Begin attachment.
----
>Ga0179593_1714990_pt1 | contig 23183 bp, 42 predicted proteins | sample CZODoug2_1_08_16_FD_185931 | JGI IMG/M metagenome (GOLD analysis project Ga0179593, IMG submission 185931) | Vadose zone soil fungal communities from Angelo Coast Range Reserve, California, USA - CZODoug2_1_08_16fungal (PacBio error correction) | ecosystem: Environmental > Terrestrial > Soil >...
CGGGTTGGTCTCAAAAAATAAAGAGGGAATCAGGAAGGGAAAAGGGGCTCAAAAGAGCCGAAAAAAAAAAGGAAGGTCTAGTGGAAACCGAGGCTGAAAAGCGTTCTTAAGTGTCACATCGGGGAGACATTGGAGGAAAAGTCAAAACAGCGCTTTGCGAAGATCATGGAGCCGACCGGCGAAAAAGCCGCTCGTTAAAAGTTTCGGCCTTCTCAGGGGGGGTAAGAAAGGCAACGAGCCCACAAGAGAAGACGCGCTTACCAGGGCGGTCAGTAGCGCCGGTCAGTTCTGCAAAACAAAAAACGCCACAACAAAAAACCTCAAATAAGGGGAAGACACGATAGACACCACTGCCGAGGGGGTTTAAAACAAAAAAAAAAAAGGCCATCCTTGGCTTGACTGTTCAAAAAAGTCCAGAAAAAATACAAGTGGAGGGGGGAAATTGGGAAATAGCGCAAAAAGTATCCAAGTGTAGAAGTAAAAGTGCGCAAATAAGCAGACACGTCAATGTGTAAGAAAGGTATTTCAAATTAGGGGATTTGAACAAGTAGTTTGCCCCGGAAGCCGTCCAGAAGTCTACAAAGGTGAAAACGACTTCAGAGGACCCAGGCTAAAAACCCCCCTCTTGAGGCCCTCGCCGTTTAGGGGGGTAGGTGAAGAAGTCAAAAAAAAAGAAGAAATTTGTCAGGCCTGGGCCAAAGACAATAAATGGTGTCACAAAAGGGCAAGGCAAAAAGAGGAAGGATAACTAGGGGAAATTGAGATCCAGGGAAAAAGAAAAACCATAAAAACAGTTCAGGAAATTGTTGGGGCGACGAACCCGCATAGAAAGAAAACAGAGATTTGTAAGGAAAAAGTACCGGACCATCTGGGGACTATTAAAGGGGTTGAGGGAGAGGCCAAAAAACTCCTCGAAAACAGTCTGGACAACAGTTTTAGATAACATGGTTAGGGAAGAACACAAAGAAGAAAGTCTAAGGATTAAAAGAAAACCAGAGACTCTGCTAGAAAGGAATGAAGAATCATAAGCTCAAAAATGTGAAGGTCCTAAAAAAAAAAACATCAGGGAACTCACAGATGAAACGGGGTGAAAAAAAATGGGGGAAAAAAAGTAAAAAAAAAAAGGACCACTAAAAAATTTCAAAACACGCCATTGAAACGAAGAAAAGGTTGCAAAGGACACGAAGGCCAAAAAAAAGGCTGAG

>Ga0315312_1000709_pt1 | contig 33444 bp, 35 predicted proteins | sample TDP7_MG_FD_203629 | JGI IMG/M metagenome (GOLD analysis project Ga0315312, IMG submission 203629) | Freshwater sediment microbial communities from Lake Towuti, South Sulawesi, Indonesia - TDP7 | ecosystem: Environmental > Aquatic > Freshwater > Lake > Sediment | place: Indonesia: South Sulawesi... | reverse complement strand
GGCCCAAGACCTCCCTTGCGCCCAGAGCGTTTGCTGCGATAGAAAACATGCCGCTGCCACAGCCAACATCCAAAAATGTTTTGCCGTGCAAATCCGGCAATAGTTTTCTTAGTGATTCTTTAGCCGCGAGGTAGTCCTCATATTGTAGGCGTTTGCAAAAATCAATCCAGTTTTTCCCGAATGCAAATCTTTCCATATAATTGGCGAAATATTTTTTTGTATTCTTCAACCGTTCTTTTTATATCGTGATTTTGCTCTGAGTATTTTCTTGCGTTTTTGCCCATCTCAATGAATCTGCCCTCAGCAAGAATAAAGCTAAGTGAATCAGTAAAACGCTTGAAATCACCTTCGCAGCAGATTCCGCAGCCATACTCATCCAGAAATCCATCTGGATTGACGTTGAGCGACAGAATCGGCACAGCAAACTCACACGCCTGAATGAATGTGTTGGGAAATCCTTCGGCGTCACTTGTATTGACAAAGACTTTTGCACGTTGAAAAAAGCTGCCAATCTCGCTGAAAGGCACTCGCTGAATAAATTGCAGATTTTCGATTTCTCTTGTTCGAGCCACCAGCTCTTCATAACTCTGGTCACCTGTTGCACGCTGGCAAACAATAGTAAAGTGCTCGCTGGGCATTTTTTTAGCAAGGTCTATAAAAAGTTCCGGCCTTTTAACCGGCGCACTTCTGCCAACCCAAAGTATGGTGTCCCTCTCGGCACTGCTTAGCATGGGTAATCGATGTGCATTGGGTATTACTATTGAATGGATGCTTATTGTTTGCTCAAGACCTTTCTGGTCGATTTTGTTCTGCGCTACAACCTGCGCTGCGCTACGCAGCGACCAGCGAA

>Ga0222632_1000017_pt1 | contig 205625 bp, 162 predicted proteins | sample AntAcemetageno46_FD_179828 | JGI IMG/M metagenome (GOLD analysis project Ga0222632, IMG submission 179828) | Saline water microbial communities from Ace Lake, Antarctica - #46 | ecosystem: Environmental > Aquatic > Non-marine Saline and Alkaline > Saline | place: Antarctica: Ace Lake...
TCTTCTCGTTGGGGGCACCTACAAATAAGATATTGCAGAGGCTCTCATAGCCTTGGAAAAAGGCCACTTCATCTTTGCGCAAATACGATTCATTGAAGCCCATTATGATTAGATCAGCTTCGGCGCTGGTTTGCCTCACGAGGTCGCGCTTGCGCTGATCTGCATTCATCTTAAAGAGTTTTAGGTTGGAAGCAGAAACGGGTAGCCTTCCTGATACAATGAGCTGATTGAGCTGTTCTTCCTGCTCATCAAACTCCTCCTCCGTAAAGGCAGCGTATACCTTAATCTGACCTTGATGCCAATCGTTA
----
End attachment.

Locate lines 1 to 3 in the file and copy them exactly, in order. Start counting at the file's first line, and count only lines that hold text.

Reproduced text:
>Ga0179593_1714990_pt1 | contig 23183 bp, 42 predicted proteins | sample CZODoug2_1_08_16_FD_185931 | JGI IMG/M metagenome (GOLD analysis project Ga0179593, IMG submission 185931) | Vadose zone soil fungal communities from Angelo Coast Range Reserve, California, USA - CZODoug2_1_08_16fungal (PacBio error correction) | ecosystem: Environmental > Terrestrial > Soil >...
CGGGTTGGTCTCAAAAAATAAAGAGGGAATCAGGAAGGGAAAAGGGGCTCAAAAGAGCCGAAAAAAAAAAGGAAGGTCTAGTGGAAACCGAGGCTGAAAAGCGTTCTTAAGTGTCACATCGGGGAGACATTGGAGGAAAAGTCAAAACAGCGCTTTGCGAAGATCATGGAGCCGACCGGCGAAAAAGCCGCTCGTTAAAAGTTTCGGCCTTCTCAGGGGGGGTAAGAAAGGCAACGAGCCCACAAGAGAAGACGCGCTTACCAGGGCGGTCAGTAGCGCCGGTCAGTTCTGCAAAACAAAAAACGCCACAACAAAAAACCTCAAATAAGGGGAAGACACGATAGACACCACTGCCGAGGGGGTTTAAAACAAAAAAAAAAAAGGCCATCCTTGGCTTGACTGTTCAAAAAAGTCCAGAAAAAATACAAGTGGAGGGGGGAAATTGGGAAATAGCGCAAAAAGTATCCAAGTGTAGAAGTAAAAGTGCGCAAATAAGCAGACACGTCAATGTGTAAGAAAGGTATTTCAAATTAGGGGATTTGAACAAGTAGTTTGCCCCGGAAGCCGTCCAGAAGTCTACAAAGGTGAAAACGACTTCAGAGGACCCAGGCTAAAAACCCCCCTCTTGAGGCCCTCGCCGTTTAGGGGGGTAGGTGAAGAAGTCAAAAAAAAAGAAGAAATTTGTCAGGCCTGGGCCAAAGACAATAAATGGTGTCACAAAAGGGCAAGGCAAAAAGAGGAAGGATAACTAGGGGAAATTGAGATCCAGGGAAAAAGAAAAACCATAAAAACAGTTCAGGAAATTGTTGGGGCGACGAACCCGCATAGAAAGAAAACAGAGATTTGTAAGGAAAAAGTACCGGACCATCTGGGGACTATTAAAGGGGTTGAGGGAGAGGCCAAAAAACTCCTCGAAAACAGTCTGGACAACAGTTTTAGATAACATGGTTAGGGAAGAACACAAAGAAGAAAGTCTAAGGATTAAAAGAAAACCAGAGACTCTGCTAGAAAGGAATGAAGAATCATAAGCTCAAAAATGTGAAGGTCCTAAAAAAAAAAACATCAGGGAACTCACAGATGAAACGGGGTGAAAAAAAATGGGGGAAAAAAAGTAAAAAAAAAAAGGACCACTAAAAAATTTCAAAACACGCCATTGAAACGAAGAAAAGGTTGCAAAGGACACGAAGGCCAAAAAAAAGGCTGAG

>Ga0315312_1000709_pt1 | contig 33444 bp, 35 predicted proteins | sample TDP7_MG_FD_203629 | JGI IMG/M metagenome (GOLD analysis project Ga0315312, IMG submission 203629) | Freshwater sediment microbial communities from Lake Towuti, South Sulawesi, Indonesia - TDP7 | ecosystem: Environmental > Aquatic > Freshwater > Lake > Sediment | place: Indonesia: South Sulawesi... | reverse complement strand